This monthly feature was written by Nutrition Sciences Services Practice Manager Kaitlin Poillon and Assistant Clinical Professor and Director of the Center for Nutrition & Performance Nyree Dardarian from Drexel’s nutrition counseling and the Department of Nutrition Services in the College of Nursing & Health Professions.
Intermittent Fasting (IF) has become an increasingly popular fad diet over the past few years. While IF may lead to results such as weight loss, increased cognition and improved overall body composition in the short-term, it is not very sustainable for many interested in making long-term lifestyle changes. There is much more research to be done on IF, especially in the human population, so it is important to get the facts straight.
The Pros of IF
- It is Easy – There are Few Rules
- No need to give up your favorite foods or track calories.
- Pick a new eating schedule and stick to it.
- Consuming foods only between the hours of 12–8 p.m. is an example of the 16/8 method where one fasts for 16 hours and eats over a period of 8 hours per day only.
- No Calorie, Protein, or Macronutrient Counting
- Ditch the tracking apps and food journals! IF is based on the idea that eating only within certain hours of the day will lead to health benefits. No calorie counting is necessary; however, it is crucial to ensure you are consuming enough nutrients, vitamins, minerals, and fluids daily.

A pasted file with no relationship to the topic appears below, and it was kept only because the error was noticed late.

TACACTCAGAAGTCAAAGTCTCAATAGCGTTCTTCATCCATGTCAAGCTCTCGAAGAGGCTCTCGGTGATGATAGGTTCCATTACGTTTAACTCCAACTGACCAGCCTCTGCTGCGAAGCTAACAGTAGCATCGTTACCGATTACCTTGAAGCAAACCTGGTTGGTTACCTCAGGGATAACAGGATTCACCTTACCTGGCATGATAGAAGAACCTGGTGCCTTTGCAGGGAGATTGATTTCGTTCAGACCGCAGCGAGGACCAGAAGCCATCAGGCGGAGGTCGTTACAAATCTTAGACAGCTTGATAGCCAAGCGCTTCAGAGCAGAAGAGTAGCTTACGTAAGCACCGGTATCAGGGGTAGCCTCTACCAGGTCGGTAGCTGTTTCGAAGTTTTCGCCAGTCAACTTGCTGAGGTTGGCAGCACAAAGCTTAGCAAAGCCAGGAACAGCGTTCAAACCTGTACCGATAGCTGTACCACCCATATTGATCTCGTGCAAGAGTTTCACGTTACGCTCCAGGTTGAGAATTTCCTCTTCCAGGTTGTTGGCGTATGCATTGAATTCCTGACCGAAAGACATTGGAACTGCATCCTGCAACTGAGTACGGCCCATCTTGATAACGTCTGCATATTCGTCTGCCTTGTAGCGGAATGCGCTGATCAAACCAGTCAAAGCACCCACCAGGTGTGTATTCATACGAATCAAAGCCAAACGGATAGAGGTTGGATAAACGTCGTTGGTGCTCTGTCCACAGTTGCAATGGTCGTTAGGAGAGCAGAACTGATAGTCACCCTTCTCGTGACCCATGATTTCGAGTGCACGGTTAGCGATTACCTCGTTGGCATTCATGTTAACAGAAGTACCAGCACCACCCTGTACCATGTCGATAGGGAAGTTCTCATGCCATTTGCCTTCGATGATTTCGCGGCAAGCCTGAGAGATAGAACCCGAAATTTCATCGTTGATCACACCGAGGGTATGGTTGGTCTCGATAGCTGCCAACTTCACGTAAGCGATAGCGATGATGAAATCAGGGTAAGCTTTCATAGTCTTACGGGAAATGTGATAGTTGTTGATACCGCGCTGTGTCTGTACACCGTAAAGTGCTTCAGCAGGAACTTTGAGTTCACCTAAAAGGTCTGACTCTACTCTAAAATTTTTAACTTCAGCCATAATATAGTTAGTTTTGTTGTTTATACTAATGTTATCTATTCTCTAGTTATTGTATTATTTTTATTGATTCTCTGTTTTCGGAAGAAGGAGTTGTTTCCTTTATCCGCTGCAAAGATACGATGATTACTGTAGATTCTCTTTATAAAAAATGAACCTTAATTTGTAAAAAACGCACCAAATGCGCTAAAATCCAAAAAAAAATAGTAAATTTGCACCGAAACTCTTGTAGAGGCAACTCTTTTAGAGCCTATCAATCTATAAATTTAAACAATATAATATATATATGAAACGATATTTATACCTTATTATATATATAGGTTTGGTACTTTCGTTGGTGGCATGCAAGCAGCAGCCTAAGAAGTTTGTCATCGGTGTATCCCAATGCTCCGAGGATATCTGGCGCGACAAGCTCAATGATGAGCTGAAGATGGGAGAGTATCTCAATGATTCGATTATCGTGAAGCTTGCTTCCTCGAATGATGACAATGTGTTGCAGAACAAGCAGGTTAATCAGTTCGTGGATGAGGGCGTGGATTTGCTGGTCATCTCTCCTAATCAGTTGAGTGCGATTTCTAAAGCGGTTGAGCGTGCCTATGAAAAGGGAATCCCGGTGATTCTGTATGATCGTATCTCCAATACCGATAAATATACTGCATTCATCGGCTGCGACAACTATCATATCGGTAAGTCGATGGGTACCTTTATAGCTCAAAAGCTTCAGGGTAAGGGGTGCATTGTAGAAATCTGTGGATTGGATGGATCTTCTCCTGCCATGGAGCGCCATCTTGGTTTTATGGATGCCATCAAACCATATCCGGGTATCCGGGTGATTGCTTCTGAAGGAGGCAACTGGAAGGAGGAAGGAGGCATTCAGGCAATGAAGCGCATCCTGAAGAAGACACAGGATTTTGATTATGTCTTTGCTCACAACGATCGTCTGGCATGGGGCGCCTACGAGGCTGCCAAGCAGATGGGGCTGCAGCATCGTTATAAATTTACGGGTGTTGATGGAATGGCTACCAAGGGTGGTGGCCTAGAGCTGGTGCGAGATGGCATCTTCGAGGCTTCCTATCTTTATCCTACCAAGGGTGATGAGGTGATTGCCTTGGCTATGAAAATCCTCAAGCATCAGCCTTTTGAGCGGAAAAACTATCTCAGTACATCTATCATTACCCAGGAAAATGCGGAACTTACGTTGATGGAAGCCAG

- Weight Loss
- The wide popularity of IF is most likely contributed to the fact that it leads to weight loss. Many studies also point to fasting in helping individuals lose overall body fat.
The Cons of IF
- Energy Loss
- Only eating within certain hours of the day may lead to reduced energy stores, causing increased hunger and fatigue.
- It is common for overeating to occur, usually during the after-dinner hours, in those who do not eat consistently throughout the day. If this continues over an extended period, weight gain is likely.
- Minimal Human Studies
- The most compelling of studies completed on IF have been done on animals, meaning that the same results may not apply to humans.
- Research completed in the human population have small sample sizes as well as very specific populations of interest (e.g., overweight individuals with diabetes or well-trained athletes). Therefore, studies on IF in the general population are needed.
- Not Sustainable Long-Term for Many
- While one may see quick results with IF, it is an unsustainable lifestyle to partake in long-term for many. Learning to consume balanced, well-portioned meals and snacks on a consistent basis throughout the day to ensure proper energy restoration is the key to prolonged sustainability.
- Does Not Teach Balanced, Non-Restrictive, Mindful Eating Habits
- Intermittent Fasting is a form of restrictive eating. Research continually proves that food restriction leads to a binge-eating response later, causing an increase in weight over time.
Overall, it is important to discuss your diet and eating plan with an expert, preferably a Registered Dietitian, to determine what is best for your health. Sign up for a nutrition counseling session at Drexel University today by emailing NutritionAppts@drexel.edu to learn more.